Vancouver businesses are failing to protect my private purchasing information, and they’re probably doing the same with yours too.
How often have you eaten at a restaurant in town, paid by credit card and noticed on the receipt you’re about to leave on the table that your entire credit card number is displayed? If you haven’t next time you should look, because now whoever picks up that receipt will have your private payment information and your signature at their disposal. Establishments should be masking your credit card number so it shows up with only four legible numbers ie. xxxx-xxxx-xxxx-1234.
The other day at Yaletown Brewing I paid with a credit card and I noticed they didn’t mask my number. When this happens, I sign the receipt and always hand it directly to my server. Unfortunately in this case, he was too busy to pick up our bill from the table and when I asked if he could please take it from me he replied rudely that I need to leave it on the table. I replied, I need you to take this.
In the US various states have laws in place regarding card masking, and the issue is a hot one.
…some 50 of the nation’s top retailersâ€”including Rite Aid, Harry & David, Ikea, KB Toys, Disney, Regal Cinemas and AMC Theatersâ€”were accused of printing full credit numbers and expiration dates on printed customer receipts, violating a provision of the FACTA (Fair and Accurate Credit Transactions Act) that makes it illegal for a retailer to print more than the last five digits of a credit or debit card number or the card’s expiration date on a receipt. This is known as masking or truncation. The rule took effect in phases, but the latest phase went into effect in December 2006. [PC Magazine, Dec 2006]
Apparently in Canada, 2007 was also supposed to be our year of heightened credit card security, according to our Federal Privacy Commissioner:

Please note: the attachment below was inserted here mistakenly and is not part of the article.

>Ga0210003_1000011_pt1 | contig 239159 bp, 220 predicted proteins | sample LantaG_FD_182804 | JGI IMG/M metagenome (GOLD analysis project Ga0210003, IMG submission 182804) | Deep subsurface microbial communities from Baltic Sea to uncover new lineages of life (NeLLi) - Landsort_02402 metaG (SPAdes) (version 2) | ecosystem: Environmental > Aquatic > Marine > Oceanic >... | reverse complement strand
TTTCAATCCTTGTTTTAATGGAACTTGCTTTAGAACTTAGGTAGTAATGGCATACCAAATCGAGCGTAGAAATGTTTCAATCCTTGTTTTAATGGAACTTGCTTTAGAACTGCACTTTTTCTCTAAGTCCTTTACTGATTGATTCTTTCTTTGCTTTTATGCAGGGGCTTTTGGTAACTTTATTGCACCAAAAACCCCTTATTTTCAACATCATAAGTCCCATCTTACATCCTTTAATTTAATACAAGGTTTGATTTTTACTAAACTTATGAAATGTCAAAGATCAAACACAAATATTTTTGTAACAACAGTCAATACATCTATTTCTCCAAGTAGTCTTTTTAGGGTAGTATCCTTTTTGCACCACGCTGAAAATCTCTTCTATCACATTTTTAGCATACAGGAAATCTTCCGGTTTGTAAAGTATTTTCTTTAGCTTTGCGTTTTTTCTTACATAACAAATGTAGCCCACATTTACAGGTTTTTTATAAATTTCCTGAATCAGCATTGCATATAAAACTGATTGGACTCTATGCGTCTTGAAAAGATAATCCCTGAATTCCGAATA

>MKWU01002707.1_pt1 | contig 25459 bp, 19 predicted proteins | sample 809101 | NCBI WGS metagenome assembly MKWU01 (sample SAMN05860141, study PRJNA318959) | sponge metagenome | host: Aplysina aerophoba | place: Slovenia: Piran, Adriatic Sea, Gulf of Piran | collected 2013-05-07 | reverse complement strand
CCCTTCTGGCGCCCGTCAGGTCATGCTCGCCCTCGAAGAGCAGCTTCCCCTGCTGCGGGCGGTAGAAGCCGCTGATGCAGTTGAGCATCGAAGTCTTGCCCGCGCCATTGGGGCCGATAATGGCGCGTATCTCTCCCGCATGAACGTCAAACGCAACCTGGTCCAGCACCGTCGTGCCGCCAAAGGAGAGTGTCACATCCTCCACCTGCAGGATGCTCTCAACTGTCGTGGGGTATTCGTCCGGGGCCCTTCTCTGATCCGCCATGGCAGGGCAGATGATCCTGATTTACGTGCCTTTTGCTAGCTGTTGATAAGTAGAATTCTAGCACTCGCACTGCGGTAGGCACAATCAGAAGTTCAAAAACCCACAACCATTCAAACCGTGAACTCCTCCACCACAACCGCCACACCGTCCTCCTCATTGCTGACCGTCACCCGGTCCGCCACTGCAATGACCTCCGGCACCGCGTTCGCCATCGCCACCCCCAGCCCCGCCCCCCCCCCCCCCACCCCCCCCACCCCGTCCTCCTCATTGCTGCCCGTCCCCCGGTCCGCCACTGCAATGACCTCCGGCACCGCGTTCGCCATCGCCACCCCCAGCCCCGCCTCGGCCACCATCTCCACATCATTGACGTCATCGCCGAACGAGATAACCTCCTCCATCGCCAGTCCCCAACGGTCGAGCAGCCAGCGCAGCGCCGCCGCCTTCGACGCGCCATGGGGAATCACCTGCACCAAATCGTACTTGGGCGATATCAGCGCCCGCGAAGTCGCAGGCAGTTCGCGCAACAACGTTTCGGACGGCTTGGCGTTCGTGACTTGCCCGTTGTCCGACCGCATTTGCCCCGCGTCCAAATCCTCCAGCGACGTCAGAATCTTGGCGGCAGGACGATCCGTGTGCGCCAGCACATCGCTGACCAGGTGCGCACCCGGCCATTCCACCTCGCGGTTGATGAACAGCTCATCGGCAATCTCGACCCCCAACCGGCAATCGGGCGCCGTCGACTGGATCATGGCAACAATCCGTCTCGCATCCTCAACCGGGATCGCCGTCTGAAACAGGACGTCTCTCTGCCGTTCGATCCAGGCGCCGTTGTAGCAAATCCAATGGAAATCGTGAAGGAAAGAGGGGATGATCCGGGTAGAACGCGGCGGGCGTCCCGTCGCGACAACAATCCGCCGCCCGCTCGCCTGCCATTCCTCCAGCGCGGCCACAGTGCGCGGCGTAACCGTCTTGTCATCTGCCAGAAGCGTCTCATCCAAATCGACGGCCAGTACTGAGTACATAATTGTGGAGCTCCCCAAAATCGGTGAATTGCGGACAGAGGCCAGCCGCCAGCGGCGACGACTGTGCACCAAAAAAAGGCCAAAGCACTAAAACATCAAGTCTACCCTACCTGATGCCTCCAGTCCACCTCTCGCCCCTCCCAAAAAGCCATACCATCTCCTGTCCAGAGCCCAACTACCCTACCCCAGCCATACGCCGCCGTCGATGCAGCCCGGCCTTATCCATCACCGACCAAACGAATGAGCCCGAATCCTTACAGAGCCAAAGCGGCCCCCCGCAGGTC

…representatives of the retail industry have told her that all equipment used to electronically process credit-card payments will mask the cardholders’ personal information in 2007. [CBC, Dec 2006]
According to the BC Personal Information Protection Act: “The technology capable of masking or truncating numbers on receipts does exist, but many businesses have not yet converted to it. Industry advises us that masking the information of the cardholder on all equipment used to electronically process credit card payments should be in place in 2007.” [PDF]
I’ve noticed this all over town, and I think my main concern is with restaurants more than retailers (right now at least) since patrons are expected to leave their receipts and payment slips out in the open. This happened again yesterday at White Spot for Sunday brunch and I run into this issue at least once a week when I am using my credit card. Although I’m not one who scares easily, when it comes to my hard-earned money I’m going to try and protect what I have.
The next time you’re out dining on the town, remember to check for your credit card number on the receipt. If it is not masked, make sure you hand it off directly to staff. The Office of the Privacy Commissioner also has some tips for savvy consumers, I personally like the one about shredding. Hopefully by the end of 2007, retailers and restaurants in our international city will be up to snuff when it comes to personal privacy security standards.